Two roads diverge off an exit ramp on a Southern interstate.
One leads to Waffle House.
The other, Cracker Barrel.
It’s a common conundrum amongst hungry travelers: which to pick? The 24/7 late-night haunt serving up diner classics, or the faux-nostalgic Americana chain known for its country fixin’s?
On a recent road trip, we dined at both iconic establishments. Here’s which highway pit stop come out on top.
Cracker Barrel has 645 locations in 44 states. According to the company, roughly 60% of customers are travelers — just like us when we arrived. We found a Cracker Barrel in Richmond, Virginia, on an ominously dark and stormy evening.
Cracker Barrel is known for its “Country Store”, but after a long day of travel, we had one thing on our mind: food.
Cracker Barrel’s wall are blanketed with with what can only be described as decor one would find raiding antique shops and grandparents’ attics across the country. It’s American tchotchke galore.
At every table, Cracker Barrel provides a wholesome diversion for antsy families, grouchy from a day spent on the road. The infamous peg game looks simple yet is tricky enough to keep you busy until your food arrives.
But you needn’t wait long — the biscuits and cornbread arrive fairly quickly. The biscuits are salty and dense, but serviceable. There are certainly better biscuits to be had — no need to fill up on them. The cornbread is similarly decent. They outshine the biscuits, but that’s not saying much.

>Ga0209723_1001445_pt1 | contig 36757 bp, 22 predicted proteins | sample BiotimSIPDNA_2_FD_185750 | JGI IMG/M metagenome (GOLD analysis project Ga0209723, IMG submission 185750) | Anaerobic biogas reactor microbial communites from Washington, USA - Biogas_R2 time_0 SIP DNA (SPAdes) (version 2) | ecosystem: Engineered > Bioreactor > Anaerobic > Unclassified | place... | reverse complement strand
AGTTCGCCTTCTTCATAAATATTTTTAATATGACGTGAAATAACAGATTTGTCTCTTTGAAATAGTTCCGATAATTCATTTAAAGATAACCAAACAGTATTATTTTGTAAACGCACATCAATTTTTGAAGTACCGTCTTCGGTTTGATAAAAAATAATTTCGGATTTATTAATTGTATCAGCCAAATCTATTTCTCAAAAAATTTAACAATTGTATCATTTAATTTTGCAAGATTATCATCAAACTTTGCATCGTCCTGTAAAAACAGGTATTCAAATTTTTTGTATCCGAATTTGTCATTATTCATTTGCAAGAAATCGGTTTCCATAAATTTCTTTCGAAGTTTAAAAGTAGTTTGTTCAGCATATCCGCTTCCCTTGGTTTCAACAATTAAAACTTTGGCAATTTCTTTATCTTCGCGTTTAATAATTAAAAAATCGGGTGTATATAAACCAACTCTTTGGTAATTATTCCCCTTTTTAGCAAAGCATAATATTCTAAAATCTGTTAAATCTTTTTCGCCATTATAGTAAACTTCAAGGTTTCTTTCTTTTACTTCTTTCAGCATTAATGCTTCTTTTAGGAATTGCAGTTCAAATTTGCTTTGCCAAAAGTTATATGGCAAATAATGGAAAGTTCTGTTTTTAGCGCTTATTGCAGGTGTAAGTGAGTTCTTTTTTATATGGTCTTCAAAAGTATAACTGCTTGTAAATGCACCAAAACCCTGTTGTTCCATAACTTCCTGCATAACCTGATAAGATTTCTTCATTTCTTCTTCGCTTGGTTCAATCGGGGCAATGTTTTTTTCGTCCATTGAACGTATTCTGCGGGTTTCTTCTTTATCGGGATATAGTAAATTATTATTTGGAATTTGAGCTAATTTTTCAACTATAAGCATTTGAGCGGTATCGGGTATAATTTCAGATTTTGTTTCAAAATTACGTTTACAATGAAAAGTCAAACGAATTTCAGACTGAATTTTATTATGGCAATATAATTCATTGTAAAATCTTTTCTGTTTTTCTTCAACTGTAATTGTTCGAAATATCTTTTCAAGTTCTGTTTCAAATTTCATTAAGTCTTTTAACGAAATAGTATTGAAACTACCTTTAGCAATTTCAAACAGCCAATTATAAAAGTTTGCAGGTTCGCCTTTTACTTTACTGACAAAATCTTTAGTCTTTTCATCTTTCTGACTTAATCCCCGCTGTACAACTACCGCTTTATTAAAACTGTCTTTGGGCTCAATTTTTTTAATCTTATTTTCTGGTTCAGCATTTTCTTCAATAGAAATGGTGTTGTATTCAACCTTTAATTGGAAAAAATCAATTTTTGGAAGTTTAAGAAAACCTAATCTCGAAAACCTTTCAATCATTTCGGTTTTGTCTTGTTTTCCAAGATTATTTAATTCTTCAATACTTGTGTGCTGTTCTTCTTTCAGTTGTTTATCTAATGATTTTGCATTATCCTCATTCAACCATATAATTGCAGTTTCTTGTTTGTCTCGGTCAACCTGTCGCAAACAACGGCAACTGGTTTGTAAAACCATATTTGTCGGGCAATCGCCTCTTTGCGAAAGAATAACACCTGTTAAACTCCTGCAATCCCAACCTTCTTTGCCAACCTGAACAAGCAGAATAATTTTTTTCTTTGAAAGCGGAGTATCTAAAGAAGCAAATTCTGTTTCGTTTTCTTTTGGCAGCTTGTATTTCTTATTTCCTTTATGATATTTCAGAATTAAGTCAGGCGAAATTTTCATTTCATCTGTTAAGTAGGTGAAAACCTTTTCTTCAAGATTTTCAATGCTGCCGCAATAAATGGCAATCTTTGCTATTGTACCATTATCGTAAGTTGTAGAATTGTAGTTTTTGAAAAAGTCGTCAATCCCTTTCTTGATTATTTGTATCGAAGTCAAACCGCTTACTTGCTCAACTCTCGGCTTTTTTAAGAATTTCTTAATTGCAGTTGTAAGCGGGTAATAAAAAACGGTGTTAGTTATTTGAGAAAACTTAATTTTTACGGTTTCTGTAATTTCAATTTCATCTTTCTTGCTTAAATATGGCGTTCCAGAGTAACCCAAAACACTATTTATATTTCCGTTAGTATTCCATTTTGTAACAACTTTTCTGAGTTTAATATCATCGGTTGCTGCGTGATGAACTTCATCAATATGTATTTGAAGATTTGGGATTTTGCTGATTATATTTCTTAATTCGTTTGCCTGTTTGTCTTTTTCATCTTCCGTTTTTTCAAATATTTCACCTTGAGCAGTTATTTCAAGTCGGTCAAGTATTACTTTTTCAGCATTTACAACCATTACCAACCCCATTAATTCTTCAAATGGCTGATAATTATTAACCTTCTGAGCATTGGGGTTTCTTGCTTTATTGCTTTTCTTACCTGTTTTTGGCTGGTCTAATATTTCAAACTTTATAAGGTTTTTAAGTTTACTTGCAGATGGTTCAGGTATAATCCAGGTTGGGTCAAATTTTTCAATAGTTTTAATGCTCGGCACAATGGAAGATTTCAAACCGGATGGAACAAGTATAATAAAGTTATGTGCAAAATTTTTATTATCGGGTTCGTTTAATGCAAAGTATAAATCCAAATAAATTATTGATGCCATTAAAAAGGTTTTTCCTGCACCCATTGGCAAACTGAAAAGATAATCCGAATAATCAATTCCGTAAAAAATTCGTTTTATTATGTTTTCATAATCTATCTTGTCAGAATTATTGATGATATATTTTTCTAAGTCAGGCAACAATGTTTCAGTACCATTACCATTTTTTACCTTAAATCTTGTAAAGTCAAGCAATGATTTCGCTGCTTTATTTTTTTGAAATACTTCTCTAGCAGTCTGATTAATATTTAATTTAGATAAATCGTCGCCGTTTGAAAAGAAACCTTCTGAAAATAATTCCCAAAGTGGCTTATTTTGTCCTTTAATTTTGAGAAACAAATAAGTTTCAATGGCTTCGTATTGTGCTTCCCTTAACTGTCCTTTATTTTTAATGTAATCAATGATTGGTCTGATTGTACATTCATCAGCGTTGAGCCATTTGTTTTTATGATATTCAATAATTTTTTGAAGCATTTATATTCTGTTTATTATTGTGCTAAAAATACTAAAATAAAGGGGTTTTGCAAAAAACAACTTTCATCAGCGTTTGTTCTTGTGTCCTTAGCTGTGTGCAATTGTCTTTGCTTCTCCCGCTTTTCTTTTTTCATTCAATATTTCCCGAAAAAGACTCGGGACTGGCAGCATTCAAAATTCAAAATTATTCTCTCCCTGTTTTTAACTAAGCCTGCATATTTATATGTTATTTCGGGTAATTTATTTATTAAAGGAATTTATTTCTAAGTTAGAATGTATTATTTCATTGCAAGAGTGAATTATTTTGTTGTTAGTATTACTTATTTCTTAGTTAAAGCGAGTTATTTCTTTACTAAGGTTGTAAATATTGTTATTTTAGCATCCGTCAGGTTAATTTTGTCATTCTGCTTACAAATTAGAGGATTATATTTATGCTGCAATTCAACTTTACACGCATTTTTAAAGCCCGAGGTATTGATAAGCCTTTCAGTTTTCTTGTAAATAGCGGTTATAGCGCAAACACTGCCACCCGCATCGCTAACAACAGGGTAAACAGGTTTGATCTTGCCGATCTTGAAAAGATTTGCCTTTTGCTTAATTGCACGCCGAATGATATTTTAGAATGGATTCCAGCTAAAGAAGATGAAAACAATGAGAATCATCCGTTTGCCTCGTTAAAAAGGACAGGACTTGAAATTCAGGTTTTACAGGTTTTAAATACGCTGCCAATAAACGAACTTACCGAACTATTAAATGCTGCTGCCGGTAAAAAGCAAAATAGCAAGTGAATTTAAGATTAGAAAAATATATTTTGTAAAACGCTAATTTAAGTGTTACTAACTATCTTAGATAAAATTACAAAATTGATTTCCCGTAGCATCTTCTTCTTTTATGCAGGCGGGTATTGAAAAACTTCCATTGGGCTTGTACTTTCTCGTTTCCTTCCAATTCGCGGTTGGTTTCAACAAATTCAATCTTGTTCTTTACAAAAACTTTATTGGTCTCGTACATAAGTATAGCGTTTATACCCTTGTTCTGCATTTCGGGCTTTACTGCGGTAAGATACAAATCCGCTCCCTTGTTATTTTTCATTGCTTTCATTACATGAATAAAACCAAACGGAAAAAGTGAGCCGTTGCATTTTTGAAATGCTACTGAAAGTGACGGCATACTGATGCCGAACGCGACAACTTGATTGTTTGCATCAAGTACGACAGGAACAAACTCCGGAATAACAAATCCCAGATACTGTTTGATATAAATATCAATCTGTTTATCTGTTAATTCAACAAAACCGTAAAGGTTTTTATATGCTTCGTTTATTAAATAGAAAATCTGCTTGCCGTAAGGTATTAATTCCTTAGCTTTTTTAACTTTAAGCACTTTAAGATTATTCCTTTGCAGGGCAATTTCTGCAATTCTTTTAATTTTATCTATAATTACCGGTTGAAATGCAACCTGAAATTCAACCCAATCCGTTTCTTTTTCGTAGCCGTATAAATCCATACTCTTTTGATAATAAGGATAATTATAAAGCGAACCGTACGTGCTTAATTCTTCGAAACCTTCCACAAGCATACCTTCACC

When we visited the restaurant, the summertime “Campfire Meals” were on the menu. Cracker Barrel claims that slow-cooking the campfire chicken and veggies in a foil bundle will result in a dish that would “stir our senses”, but we remained unmoved. The chicken is tender but salty, and the veggies are bland.
The Cracker Barrel Sampler is supposed to showcase the best of the chain’s menu, but in our experience, it was closer to the bottom of barrel. The carrots were sweet, albeit mushy. The “country ham” is merely a heated up hunk of ham, and the meatloaf is distressingly dense and under seasoned. Their damp dumplings taste primarily of salt and not much else. The hash brown casserole, however, is a golden beacon of hope — what country cookin’ should be, heartily embracing both starches and dairy.
The highlight of the menu seems to be the country fried steak, a signature dish of the chain. It’s a meal that isn’t ashamed to be what it…